|West, T., &
Levy, S. R. (2002). Background belief systems and prejudice. In W. J. Lonner, D. L. Dinnel, S. A.
Hayes, & D. N. Sattler (Eds.), Online Readings in Psychology and
Culture (Unit 15, Chapter 4),
Center for Cross-Cultural Research, Western Washington University,
Bellingham, Washington USA.
This material is copyrighted by the author(s), who have kindly extended to the Center the right to use the material as described in the Introduction to this collection and the form entitled "Agreement to Extend License to Use Work."
UNIT 15, CHAPTER 4
BACKGROUND BELIEF SYSTEMS AND PREJUDICE
Tara West and Sheri R. Levy
State University of New York at Stony Brook
Why are some people more prejudiced than others? A growing body of work suggests that people's basic belief systems, which are often captured by everyday sayings (e.g., "The early bird gets the worm;" "Viva la difference"), promote different levels of prejudice. We review the relations between prejudice and six belief systems: Authoritarianism, Social Dominance Orientation, Protestant Work Ethic, Humanitarianism-Egalitarianism, Beliefs about Diversity, and Beliefs about the Malleability of Human Attributes. We also discuss the development, maintenance, and potential change in each belief system. Ways that the study of these belief systems may provide answers for reducing prejudice are discussed.
Background Belief Systems and Prejudice
In every culture, there are popular sayings that people use in their everyday lives. Some examples of popular sayings are "It's never too late to turn over a new leaf"; "The early bird gets the worm," (or, in German, "Der fruehe Vogel faengt den Wurm"); "It's a dog eat dog world"; "El perico donde quiera es verde" (Mexican proverb; A parrot is green wherever it goes); "Treat others as you would like to be treated"; "To each his (or her) own." As will be discussed in this chapter, belief systems represented by these everyday sayings have been related to different levels of prejudice toward a variety of socially stigmatized groups including racial minorities, gay men and lesbians, overweight persons, and women.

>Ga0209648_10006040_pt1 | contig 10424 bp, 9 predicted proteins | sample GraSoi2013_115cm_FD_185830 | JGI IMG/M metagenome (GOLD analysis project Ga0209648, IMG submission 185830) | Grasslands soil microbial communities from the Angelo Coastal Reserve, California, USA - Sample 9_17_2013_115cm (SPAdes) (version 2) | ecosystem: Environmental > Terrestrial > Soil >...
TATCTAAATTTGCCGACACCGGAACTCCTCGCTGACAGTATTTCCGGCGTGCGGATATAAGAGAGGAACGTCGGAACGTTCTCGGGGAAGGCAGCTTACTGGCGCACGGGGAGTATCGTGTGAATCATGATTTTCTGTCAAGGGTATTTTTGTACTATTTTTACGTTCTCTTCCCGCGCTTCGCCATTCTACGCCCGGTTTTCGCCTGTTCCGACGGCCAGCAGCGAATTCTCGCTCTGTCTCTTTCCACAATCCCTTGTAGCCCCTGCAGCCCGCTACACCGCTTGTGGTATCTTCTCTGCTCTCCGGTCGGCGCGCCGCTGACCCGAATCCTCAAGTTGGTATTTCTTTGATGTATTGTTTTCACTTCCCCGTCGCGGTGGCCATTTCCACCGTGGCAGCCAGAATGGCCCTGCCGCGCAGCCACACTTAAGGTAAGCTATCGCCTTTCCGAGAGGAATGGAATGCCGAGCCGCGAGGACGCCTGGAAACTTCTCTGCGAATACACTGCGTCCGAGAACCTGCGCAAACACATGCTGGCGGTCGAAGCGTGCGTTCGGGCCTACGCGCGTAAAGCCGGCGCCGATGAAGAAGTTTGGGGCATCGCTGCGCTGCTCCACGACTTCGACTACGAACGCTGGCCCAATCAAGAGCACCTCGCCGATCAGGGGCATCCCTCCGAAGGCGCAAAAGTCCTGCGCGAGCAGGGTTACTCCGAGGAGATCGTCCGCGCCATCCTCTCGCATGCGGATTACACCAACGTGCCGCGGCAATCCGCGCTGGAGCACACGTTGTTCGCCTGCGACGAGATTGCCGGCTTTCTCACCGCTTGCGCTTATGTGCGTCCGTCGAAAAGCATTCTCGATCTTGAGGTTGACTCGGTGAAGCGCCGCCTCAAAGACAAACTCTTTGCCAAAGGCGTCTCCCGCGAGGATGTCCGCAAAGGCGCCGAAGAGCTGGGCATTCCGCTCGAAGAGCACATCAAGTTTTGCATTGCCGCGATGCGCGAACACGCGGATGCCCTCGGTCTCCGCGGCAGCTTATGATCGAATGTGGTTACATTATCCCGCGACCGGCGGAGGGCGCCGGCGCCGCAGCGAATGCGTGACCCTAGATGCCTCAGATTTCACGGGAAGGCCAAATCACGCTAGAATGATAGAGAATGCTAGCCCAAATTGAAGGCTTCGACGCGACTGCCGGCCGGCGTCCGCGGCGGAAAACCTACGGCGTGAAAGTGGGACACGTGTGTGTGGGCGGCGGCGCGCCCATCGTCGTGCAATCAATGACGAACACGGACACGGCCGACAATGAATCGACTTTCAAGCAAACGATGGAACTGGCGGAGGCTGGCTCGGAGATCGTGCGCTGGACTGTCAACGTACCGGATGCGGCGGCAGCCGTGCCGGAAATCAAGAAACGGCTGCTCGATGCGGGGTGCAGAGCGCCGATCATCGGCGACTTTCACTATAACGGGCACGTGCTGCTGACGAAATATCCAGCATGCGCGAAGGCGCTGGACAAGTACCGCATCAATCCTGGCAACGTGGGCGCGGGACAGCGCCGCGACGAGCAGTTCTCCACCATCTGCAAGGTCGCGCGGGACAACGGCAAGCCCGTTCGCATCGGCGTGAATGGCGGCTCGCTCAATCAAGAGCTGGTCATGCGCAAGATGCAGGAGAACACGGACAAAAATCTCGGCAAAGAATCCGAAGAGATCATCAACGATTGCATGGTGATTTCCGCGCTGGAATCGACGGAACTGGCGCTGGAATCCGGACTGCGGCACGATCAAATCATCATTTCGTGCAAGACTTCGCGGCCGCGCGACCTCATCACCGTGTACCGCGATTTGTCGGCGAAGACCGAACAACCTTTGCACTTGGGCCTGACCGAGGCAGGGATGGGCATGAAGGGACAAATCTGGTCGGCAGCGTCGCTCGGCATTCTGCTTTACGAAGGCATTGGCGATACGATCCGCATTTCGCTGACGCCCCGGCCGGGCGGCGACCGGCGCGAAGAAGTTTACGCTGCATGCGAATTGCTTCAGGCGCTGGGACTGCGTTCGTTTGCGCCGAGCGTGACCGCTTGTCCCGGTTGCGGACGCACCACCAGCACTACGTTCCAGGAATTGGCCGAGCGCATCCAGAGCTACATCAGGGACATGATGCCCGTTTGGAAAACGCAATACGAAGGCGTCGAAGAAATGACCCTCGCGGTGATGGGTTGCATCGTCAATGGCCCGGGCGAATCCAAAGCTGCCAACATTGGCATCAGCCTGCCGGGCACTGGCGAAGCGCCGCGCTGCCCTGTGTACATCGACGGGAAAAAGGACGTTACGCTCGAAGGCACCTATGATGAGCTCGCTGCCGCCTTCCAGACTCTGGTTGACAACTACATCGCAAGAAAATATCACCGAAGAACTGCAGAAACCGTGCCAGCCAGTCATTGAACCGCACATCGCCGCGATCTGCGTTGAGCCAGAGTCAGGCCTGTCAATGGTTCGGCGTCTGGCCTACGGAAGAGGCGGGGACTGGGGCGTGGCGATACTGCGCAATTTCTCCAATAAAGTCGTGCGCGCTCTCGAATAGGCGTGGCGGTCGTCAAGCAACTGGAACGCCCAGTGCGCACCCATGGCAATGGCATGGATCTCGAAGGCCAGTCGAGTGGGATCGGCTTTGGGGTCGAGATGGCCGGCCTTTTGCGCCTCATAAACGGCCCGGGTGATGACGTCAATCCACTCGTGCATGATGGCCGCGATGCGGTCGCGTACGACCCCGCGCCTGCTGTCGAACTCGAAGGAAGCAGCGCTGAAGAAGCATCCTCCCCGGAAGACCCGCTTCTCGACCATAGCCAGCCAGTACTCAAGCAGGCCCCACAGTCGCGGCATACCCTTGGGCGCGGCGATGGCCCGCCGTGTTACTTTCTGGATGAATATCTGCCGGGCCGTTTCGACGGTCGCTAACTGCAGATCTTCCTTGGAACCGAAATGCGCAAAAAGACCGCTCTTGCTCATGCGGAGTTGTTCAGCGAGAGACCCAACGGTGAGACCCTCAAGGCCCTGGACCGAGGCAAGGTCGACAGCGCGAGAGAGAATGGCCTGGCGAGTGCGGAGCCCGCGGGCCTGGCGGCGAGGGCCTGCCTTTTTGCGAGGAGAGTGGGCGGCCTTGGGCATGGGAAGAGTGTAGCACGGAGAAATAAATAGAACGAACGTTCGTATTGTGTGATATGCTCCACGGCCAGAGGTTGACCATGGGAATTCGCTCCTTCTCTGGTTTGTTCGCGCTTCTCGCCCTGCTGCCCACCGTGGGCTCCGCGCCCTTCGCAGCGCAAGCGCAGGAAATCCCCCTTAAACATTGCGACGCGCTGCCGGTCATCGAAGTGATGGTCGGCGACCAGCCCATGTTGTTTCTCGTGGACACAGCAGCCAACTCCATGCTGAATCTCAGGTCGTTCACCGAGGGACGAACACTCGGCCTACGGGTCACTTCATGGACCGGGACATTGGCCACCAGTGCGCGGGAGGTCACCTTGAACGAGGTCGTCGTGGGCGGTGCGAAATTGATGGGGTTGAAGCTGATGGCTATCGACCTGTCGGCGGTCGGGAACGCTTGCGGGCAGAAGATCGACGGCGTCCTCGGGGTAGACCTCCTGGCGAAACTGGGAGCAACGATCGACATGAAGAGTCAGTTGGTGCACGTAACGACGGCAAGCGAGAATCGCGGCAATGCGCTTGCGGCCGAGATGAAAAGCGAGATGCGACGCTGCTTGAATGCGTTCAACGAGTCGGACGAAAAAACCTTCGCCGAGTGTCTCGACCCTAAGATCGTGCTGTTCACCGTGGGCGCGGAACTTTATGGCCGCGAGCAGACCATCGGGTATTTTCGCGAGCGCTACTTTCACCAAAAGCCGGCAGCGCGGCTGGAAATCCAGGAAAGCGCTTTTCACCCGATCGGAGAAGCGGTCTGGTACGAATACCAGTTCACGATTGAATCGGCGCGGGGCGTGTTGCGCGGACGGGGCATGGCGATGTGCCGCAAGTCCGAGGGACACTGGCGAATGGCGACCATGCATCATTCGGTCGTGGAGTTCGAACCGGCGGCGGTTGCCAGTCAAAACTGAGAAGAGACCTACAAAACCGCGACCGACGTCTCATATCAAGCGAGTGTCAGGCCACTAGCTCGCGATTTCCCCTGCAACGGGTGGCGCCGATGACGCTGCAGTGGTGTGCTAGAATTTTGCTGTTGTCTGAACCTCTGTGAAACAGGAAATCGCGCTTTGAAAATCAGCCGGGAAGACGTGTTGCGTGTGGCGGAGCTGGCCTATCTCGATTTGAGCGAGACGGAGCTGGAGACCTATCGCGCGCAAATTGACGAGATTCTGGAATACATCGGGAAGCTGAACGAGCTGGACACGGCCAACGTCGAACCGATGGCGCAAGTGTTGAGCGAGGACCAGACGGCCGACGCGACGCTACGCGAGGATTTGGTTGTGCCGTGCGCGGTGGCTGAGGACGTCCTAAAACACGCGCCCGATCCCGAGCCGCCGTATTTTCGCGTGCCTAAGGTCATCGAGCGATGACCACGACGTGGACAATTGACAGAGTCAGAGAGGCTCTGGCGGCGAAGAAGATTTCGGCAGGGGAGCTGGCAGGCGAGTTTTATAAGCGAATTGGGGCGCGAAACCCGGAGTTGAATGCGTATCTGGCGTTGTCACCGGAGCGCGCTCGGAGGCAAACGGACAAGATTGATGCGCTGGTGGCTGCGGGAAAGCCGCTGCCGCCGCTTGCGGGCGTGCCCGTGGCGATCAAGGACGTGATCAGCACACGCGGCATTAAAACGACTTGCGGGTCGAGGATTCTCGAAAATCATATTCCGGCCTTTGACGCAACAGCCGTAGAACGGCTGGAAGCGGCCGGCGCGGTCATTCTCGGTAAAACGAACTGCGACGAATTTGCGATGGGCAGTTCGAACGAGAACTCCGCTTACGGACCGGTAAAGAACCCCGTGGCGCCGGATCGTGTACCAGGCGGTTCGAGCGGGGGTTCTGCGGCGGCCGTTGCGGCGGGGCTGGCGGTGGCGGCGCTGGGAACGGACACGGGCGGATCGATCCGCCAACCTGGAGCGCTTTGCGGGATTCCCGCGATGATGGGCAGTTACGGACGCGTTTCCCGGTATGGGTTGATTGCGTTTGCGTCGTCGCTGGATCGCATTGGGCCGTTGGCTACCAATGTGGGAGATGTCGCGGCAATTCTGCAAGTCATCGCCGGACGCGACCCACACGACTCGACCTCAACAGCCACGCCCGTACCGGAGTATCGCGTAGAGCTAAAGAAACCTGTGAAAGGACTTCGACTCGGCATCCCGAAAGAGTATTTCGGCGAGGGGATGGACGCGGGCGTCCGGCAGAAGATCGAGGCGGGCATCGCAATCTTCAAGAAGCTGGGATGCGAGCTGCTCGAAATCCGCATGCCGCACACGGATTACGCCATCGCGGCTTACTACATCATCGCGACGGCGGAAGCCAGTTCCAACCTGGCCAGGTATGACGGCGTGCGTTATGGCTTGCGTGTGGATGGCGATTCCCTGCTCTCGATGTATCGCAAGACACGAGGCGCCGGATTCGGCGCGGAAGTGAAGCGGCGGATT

These belief systems have been labeled in different ways, for example, as worldviews, ideologies, lay theories, and values. Even so, these belief systems are similar in conceptually important ways. For example, they serve similar functions for people, such as helping people understand their social world. That is, they help people perceive, interpret, and predict events (e.g., predicting whether people will succeed or fail) and select courses of action (e.g., deciding whether to help a victim of misfortune). Moreover, although people's belief systems may be stable over time, and have even been considered personality traits, some belief systems can change through personal experience, as will be discussed.
In this chapter, we review the following belief systems: authoritarianism (e.g., Altemeyer, 1998), social dominance orientation (e.g., Sidanius & Pratto, 1999), Protestant work ethic (e.g., Katz & Hass, 1988), humanitarianism-egalitarianism (e.g., Katz & Hass, 1988), beliefs about diversity (e.g., Neville, Lilly, Lee, Duran, & Browne, 2000; Wolsko, Park, Judd, & Wittenbrink, 2000), and beliefs about the malleability of human attributes (e.g., Levy, Plaks, Hong, Chiu, & Dweck, 2001). We have chosen these belief systems because they have been shown to relate to different levels of prejudice. Examples of other belief systems that are not included in this brief chapter are political ideologies and religious beliefs.